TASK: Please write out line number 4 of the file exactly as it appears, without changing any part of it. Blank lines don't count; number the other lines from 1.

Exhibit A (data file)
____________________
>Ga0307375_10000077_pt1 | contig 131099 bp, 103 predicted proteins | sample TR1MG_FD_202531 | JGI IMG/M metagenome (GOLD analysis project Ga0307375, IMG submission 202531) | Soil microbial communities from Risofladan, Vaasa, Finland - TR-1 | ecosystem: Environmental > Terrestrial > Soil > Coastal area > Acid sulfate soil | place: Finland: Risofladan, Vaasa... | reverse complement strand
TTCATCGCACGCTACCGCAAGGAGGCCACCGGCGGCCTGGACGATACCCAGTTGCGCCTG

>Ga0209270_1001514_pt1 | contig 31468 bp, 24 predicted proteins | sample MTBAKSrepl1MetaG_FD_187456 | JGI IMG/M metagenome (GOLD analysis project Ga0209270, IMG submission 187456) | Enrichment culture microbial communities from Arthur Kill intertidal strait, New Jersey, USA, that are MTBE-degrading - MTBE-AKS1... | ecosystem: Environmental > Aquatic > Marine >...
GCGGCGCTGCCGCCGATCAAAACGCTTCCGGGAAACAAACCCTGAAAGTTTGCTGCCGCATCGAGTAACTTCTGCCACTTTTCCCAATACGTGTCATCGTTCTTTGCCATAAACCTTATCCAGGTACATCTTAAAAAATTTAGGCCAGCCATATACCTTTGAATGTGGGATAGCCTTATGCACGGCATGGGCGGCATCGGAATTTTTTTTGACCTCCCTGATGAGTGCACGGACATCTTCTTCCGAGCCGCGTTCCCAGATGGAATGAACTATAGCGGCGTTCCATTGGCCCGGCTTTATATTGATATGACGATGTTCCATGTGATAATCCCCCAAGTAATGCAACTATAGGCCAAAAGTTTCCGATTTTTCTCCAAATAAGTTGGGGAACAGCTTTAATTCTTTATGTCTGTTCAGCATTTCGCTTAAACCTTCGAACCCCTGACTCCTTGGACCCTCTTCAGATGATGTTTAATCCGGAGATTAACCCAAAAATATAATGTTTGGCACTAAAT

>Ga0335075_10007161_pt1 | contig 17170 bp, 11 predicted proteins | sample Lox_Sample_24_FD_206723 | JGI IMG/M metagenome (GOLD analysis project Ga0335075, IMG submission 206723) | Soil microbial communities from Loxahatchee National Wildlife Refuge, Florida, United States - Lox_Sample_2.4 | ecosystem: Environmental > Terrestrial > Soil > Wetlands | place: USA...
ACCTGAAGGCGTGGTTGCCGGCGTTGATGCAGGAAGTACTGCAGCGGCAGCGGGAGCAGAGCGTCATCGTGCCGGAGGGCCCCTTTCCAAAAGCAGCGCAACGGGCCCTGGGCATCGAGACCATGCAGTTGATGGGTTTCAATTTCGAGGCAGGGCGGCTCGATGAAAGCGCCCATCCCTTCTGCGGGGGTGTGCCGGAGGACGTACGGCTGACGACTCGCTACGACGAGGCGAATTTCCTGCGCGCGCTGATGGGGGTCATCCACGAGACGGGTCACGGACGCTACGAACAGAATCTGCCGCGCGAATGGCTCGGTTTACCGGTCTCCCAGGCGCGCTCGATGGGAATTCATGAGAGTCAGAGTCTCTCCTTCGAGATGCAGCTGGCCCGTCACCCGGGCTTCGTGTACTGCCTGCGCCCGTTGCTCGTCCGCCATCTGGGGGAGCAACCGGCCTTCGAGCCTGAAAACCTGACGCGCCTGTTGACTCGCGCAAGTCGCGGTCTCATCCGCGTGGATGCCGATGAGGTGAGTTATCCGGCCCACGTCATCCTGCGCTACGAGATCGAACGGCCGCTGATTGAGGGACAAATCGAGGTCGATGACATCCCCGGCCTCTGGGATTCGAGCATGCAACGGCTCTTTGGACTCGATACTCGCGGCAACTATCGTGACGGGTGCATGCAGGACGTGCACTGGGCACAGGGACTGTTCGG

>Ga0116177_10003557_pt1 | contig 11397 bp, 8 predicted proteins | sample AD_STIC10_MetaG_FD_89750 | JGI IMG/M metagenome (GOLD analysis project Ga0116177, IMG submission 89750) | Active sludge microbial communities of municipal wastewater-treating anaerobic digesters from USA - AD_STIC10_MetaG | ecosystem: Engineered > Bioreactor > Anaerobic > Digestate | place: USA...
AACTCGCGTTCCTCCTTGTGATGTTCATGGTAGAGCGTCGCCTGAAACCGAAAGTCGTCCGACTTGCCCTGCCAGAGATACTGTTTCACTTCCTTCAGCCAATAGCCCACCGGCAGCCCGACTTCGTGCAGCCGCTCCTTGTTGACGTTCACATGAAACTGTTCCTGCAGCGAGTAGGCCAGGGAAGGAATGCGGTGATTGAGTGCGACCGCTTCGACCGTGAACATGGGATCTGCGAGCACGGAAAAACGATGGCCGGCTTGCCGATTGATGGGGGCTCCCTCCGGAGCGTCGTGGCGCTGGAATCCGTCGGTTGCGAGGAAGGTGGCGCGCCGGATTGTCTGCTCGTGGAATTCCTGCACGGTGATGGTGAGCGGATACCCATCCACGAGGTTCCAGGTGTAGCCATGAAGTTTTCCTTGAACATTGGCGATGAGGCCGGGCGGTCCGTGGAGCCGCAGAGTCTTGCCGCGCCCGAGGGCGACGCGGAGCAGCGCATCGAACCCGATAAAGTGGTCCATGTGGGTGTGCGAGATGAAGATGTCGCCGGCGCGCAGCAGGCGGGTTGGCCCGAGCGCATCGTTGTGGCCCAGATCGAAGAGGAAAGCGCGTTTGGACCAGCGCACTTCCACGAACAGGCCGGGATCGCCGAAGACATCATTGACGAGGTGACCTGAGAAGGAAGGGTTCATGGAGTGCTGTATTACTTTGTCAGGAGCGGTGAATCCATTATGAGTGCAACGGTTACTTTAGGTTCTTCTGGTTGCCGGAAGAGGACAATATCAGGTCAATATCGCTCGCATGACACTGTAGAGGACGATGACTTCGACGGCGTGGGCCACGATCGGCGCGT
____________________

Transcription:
GCGGCGCTGCCGCCGATCAAAACGCTTCCGGGAAACAAACCCTGAAAGTTTGCTGCCGCATCGAGTAACTTCTGCCACTTTTCCCAATACGTGTCATCGTTCTTTGCCATAAACCTTATCCAGGTACATCTTAAAAAATTTAGGCCAGCCATATACCTTTGAATGTGGGATAGCCTTATGCACGGCATGGGCGGCATCGGAATTTTTTTTGACCTCCCTGATGAGTGCACGGACATCTTCTTCCGAGCCGCGTTCCCAGATGGAATGAACTATAGCGGCGTTCCATTGGCCCGGCTTTATATTGATATGACGATGTTCCATGTGATAATCCCCCAAGTAATGCAACTATAGGCCAAAAGTTTCCGATTTTTCTCCAAATAAGTTGGGGAACAGCTTTAATTCTTTATGTCTGTTCAGCATTTCGCTTAAACCTTCGAACCCCTGACTCCTTGGACCCTCTTCAGATGATGTTTAATCCGGAGATTAACCCAAAAATATAATGTTTGGCACTAAAT